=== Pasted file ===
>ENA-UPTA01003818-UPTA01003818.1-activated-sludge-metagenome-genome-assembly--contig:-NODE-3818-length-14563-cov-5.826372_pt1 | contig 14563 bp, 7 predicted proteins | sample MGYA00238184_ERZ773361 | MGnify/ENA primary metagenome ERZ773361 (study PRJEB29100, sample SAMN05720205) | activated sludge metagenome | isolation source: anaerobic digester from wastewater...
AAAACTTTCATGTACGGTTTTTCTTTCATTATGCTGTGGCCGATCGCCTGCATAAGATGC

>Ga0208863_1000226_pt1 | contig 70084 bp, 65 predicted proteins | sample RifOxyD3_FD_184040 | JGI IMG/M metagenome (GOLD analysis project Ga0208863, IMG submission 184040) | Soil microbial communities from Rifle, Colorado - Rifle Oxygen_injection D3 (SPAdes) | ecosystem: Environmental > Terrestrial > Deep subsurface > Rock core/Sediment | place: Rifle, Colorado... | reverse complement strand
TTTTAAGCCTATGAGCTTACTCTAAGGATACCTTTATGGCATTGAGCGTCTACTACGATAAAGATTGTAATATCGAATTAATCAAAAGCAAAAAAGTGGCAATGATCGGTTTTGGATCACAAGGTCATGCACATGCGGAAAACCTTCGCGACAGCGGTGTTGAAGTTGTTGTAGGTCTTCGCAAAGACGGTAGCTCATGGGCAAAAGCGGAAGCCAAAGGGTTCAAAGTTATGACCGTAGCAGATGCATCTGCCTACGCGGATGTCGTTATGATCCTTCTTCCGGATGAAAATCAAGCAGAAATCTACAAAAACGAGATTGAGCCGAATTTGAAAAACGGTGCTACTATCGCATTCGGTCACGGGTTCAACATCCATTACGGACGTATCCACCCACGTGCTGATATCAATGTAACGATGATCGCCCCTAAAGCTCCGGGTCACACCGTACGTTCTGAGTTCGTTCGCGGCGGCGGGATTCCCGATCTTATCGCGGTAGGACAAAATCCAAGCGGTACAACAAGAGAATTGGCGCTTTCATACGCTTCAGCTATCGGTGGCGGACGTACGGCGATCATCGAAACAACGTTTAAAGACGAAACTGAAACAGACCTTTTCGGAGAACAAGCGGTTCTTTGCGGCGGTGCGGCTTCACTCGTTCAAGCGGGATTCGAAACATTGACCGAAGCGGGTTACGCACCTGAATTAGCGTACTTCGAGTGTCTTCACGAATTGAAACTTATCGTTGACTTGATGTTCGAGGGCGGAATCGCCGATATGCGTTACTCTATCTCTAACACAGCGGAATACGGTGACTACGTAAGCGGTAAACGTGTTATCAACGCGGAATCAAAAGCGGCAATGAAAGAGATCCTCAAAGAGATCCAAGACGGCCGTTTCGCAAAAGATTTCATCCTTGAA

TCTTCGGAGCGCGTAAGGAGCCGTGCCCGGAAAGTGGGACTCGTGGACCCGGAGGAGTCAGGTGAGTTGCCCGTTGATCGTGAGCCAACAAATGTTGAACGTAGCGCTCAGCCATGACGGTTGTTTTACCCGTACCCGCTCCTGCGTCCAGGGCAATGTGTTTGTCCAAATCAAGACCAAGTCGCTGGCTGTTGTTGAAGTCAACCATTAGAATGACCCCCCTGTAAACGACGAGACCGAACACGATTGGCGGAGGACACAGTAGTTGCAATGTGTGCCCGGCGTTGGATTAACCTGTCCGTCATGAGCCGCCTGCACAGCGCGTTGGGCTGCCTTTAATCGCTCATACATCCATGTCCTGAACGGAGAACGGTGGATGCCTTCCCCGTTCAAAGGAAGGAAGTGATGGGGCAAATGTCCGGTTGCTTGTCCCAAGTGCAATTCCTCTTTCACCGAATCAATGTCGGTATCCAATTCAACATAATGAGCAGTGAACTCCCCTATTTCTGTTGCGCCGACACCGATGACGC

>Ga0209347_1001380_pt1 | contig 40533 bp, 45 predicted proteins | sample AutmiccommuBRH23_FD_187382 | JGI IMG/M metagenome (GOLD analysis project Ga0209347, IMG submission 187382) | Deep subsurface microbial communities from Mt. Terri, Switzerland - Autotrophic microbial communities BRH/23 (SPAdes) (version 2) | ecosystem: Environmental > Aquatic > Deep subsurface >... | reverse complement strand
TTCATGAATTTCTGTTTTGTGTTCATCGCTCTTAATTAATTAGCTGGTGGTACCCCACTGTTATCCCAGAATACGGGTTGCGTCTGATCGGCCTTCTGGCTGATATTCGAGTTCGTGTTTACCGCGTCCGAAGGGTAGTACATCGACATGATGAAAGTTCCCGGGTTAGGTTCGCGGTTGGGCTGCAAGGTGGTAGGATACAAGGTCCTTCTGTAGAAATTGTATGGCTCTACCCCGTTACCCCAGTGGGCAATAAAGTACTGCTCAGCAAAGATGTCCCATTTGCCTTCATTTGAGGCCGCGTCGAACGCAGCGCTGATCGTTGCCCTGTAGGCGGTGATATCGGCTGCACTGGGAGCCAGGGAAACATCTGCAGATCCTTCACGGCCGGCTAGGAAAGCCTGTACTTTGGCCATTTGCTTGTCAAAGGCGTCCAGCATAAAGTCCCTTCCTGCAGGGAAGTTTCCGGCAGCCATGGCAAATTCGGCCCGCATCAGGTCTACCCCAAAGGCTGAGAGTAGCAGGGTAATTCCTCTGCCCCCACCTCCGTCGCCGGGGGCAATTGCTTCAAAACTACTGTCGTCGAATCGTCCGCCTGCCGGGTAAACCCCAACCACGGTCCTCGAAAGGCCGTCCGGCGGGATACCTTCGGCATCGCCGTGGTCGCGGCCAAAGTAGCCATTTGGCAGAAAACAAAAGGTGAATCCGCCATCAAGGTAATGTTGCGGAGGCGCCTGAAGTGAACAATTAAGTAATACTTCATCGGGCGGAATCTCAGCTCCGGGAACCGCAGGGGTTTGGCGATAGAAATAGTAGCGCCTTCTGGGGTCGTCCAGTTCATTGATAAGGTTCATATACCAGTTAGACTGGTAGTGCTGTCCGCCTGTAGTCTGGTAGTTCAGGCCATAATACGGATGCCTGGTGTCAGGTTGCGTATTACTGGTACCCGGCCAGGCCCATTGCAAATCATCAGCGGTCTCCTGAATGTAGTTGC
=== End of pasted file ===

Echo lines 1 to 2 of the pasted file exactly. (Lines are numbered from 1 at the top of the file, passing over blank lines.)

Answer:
>ENA-UPTA01003818-UPTA01003818.1-activated-sludge-metagenome-genome-assembly--contig:-NODE-3818-length-14563-cov-5.826372_pt1 | contig 14563 bp, 7 predicted proteins | sample MGYA00238184_ERZ773361 | MGnify/ENA primary metagenome ERZ773361 (study PRJEB29100, sample SAMN05720205) | activated sludge metagenome | isolation source: anaerobic digester from wastewater...
AAAACTTTCATGTACGGTTTTTCTTTCATTATGCTGTGGCCGATCGCCTGCATAAGATGC